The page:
The Jays went into rebuilding mode this year after the club fell out of playoff contention early in the season, leading to trades of key players like Josh Donaldson and J.A. Happ.

Gibbons is in second place on the team’s all-time list for managerial victories with 791. Cito Gaston is the all-time leader with 892 wins.

The 56-year-old from San Antonio, Texas, also managed the team from August 2004 to June 2008. He was rehired in November 2012.

Gibbons guided the Blue Jays to a disappointing 74-88 record in 2013 but the Blue Jays improved to 83-79 the following year. A flurry of moves at the 2015 trade deadline by then-GM Alex Anthopoulos helped reignite the fanbase and the team soared in the second half en route to ending a 22-year playoff drought.

A 93-69 mark in 2015 gave the Blue Jays the American League East division crown. Toronto beat the Texas Rangers in the ALDS before losing the AL Championship Series in six games to the eventual World Series champion Kansas City Royals.

Bolstered by AL MVP Donaldson and sluggers Jose Bautista and Edwin Encarnacion, the Blue Jays led the league in runs scored (891), home runs (232), RBIs (852), walks (570) and on-base plus slugging (.797).

Most of the offensive weapons returned for 2016 and the team’s 89-73 mark was good enough for a return to the post-season. Toronto beat the Baltimore Orioles in the AL wild-card game and took Texas down again before falling to the Cleveland Indians in the ALCS.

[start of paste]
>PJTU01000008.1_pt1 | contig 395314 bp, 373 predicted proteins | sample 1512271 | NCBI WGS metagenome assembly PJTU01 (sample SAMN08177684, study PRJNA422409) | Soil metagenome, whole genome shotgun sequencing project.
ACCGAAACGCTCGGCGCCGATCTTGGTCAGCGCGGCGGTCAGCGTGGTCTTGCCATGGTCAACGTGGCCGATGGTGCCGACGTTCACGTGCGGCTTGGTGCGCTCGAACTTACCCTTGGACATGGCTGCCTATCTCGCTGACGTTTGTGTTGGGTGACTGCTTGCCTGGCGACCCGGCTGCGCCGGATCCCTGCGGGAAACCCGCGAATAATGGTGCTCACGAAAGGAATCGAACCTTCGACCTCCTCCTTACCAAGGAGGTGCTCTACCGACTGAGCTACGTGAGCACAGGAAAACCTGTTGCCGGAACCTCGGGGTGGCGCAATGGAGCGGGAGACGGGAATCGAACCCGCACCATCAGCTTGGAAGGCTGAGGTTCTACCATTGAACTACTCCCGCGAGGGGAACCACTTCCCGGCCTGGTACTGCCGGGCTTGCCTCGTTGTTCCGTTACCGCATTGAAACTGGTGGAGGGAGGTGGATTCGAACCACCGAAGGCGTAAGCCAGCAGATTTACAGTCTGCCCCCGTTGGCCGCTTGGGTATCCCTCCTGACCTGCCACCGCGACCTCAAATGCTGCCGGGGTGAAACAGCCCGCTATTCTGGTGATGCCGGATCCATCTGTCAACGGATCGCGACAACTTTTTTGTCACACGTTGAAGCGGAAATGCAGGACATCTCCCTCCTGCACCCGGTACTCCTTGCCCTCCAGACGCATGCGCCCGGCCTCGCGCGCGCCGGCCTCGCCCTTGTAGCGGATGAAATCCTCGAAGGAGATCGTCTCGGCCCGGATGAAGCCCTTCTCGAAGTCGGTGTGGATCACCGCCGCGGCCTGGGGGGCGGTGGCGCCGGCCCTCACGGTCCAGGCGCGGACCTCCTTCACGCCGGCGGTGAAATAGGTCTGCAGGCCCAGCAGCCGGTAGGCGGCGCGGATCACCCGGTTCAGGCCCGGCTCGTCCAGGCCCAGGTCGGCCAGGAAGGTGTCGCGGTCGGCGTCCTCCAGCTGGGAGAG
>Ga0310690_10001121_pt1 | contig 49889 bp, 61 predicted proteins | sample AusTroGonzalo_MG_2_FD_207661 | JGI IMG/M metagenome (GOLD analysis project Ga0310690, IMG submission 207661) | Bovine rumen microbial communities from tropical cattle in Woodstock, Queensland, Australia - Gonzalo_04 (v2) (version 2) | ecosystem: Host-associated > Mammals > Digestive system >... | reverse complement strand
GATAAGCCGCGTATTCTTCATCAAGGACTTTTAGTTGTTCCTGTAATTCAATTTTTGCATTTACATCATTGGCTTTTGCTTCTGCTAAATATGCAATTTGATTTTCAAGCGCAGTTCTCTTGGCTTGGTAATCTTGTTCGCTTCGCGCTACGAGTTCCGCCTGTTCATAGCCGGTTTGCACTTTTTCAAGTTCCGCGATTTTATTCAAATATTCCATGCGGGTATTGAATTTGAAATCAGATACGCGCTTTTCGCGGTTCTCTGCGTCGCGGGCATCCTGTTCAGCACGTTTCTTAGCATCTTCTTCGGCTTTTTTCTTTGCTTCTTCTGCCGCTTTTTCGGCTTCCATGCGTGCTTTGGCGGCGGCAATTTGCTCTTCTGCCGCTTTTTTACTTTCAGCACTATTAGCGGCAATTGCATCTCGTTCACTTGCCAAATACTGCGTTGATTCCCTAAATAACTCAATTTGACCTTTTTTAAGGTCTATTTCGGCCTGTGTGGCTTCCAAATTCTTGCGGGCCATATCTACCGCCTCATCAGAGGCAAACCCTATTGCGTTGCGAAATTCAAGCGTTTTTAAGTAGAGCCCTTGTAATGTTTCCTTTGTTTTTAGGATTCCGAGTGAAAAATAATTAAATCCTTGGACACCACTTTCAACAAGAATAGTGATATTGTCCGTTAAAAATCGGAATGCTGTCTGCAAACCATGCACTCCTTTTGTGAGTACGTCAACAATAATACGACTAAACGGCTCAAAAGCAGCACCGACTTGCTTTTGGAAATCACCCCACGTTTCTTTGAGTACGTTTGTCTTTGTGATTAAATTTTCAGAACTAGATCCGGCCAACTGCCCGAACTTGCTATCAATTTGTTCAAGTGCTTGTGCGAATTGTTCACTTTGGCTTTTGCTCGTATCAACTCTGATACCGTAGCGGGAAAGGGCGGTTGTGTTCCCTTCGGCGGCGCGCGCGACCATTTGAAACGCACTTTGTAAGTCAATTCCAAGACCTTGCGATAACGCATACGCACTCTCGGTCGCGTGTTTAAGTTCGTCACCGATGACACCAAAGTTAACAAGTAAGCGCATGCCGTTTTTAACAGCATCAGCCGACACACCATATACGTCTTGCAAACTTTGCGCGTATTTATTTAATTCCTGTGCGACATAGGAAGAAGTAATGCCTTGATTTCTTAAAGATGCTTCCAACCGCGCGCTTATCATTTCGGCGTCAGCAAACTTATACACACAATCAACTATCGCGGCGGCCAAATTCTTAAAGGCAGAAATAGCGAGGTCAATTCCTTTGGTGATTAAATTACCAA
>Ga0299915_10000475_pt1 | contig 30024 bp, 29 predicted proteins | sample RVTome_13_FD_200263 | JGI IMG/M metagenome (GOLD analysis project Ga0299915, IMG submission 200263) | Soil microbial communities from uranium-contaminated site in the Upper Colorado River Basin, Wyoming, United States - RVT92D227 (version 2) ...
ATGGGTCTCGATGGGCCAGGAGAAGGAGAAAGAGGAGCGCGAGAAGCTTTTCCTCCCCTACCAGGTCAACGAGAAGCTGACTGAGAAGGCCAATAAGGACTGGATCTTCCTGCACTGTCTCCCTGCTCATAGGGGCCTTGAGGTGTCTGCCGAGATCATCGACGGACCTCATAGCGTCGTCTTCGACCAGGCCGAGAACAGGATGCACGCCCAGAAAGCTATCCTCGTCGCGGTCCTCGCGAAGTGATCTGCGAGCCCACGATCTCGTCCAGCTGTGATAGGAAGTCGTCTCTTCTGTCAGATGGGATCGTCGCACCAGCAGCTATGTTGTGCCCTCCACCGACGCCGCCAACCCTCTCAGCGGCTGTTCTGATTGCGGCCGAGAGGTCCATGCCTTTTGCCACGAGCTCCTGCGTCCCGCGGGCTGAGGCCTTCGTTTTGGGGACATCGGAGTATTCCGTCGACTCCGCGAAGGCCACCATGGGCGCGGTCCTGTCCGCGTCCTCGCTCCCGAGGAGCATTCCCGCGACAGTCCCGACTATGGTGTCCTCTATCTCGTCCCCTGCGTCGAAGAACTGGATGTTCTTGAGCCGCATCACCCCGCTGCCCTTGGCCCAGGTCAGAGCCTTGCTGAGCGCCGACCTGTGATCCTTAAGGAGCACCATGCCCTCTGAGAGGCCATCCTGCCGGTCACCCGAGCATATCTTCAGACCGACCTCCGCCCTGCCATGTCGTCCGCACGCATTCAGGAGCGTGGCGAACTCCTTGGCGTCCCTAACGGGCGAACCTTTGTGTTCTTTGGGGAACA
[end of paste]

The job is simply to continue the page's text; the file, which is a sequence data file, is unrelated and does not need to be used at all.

The Blue Jays struggled in 2017 and were essentially out of the playoff mix by mid-season in 2018.

Gibbons first joined the Blue Jays’ coaching staff in 2002 as a bullpen catcher. He was promoted mid-season to first base coach and served in that capacity until replacing manager Carlos Tosca.

Gibbons spent parts of three seasons as a catcher with the New York Mets after being drafted by the team in 1980.

He later worked as a coach and manager for a number of teams at a variety of minor-league levels.

Tweet your favourite John Gibbons memory @CityNews.

Woman misses out on dream vacation after airline denies service dog from boarding

GINELLA MASSA | posted Thursday, Sep 27th, 2018

A visually impaired woman is missing out on a dream trip to Dublin with her friends after her service dog was denied boarding by WOW airlines.

Nancy Hatch claims she confirmed multiple times with officials in Ireland that she had the appropriate paperwork for her seeing-eye dog named Awesome, but hit a major roadblock when she arrived at Pearson airport Wednesday afternoon.

“I got all the veterinary things, they require certain procedures to be done a specific number of days before you fly, then you have to go to a government office and get everything stamped,” she told CityNews.

But Hatch claims staff at the WOW airlines desk told her that officials in Reykjavik, Iceland — where she would have a two-hour layover – did not have any record of Awesome’s documentation.

“They said that if my dog went, it could be seized in Iceland and put in quarantine,” she said.

CityNews attempted to reach out to WOW airlines Wednesday evening for comment, but did not receive a response before deadline.

Hatch told CityNews she’s travelled to several countries with a certified service dog and has never had an issue.